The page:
Right now I have one piece of paper that has 2 lists. List 1 is all the things I’m allowed to do today. Practice, listen to music, read, yard work, exercise, film video content and write. List 2 is all of the things I am not allowed to do today. Touch my phone, email, video games, sugar/alcohol, use the computer (other than for tasks in list 1).

I have another list of things I want to get done today. When I make these lists at the beginning of any given day, I get so much more done than if I had not made the list. It is an extreme difference in productivity. Today is Sunday so I’ve also made a list of all the things I would like to get done this week.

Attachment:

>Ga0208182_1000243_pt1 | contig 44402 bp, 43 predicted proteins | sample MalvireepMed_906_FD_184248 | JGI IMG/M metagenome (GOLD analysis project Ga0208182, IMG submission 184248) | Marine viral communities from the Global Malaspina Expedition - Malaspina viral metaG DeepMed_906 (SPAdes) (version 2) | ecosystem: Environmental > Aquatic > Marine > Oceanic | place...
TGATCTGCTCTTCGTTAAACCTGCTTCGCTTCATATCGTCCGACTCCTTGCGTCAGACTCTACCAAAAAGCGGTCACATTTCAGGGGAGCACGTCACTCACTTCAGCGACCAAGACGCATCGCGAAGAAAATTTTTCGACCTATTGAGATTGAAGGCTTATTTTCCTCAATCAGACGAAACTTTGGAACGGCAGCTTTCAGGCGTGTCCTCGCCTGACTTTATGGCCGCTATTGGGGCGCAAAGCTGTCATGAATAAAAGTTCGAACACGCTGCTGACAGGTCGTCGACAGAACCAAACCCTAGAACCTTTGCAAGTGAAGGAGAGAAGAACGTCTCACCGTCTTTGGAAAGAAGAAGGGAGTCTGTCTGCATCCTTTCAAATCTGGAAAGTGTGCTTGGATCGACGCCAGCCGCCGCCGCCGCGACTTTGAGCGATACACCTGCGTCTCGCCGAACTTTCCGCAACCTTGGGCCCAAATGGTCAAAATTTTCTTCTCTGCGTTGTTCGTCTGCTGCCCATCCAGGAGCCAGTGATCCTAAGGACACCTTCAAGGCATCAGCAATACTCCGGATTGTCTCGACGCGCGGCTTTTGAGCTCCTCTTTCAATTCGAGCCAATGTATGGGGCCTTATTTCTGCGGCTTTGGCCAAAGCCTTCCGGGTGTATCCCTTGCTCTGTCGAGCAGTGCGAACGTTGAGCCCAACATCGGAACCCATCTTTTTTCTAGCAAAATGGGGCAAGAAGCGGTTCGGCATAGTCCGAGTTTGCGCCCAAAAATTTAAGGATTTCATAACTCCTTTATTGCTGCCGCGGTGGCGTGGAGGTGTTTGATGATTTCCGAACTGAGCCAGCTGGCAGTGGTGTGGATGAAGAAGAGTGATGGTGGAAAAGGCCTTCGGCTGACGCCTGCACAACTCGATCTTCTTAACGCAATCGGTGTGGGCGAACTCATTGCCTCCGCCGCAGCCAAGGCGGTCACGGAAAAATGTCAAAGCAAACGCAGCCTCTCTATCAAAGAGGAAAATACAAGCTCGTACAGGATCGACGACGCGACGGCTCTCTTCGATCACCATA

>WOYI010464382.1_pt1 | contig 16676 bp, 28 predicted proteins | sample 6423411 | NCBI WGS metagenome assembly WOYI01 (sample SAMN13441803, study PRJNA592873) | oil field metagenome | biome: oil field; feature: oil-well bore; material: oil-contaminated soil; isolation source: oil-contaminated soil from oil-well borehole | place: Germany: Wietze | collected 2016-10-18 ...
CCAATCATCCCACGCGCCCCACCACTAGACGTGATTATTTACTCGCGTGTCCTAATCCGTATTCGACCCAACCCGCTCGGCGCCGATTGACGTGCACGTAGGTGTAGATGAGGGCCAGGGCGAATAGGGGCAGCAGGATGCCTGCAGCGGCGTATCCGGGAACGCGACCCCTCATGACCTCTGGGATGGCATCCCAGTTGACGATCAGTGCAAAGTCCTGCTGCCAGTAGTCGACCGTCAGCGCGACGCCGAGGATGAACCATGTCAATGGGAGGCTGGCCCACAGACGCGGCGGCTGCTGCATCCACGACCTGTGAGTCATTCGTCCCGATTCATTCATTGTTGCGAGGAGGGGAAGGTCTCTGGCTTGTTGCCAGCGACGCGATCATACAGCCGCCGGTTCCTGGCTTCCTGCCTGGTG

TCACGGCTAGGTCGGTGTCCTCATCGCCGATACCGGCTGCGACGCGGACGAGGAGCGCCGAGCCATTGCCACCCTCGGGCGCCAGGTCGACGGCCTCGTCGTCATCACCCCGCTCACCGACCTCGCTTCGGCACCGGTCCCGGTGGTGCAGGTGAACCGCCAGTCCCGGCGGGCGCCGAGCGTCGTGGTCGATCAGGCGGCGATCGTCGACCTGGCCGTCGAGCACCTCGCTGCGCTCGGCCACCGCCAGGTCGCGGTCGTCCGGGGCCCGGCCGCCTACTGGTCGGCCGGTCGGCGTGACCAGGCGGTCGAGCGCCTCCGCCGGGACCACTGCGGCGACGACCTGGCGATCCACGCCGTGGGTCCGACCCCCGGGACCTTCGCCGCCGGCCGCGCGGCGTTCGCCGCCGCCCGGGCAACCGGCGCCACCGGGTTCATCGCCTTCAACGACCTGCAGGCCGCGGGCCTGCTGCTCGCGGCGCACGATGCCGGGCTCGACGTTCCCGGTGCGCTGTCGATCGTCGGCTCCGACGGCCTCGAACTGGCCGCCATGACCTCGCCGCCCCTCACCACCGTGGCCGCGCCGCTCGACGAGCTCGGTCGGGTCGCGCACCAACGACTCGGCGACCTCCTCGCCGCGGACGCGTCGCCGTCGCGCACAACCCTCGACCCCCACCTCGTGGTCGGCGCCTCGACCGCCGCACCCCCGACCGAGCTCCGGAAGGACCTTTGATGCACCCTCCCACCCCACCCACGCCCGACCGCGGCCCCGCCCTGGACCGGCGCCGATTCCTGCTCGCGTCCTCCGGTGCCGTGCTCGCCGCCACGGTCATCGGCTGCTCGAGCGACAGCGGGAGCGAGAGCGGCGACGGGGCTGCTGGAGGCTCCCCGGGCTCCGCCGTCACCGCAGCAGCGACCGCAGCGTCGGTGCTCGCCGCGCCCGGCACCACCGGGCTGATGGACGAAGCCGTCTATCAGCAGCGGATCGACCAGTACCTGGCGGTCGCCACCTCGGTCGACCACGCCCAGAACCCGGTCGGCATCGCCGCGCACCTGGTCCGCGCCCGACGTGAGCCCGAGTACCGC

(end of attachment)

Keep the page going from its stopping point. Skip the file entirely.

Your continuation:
Since I have been good and have not done any of the things on list 2, I have already done everything on list 1 before 10am. If I had allowed myself anything from list 2, I would conveniently make it take the entire day to finish all of my tasks. Every time I finished something I would reward myself by checking email, scrolling social media, having a snack etc.

Now, I can only choose from list 1 when I finish a task. The irony is that list 1 is the things I actually want to do! The things that make me feel good and make my life better. We do the things on list 2 because there is part of us that tells us they will make us feel better but instead them make us feel worse.

There is one thing on my to-do list that I still haven’t done, and that is practice the saxophone. I’m going to start that now, but with a new intention. Rather than practicing as though it were my duty, I am going to just play the saxophone in the same spirt as I might play video games or watch Netflix. I am just going to enjoy the activity and lose track of the time.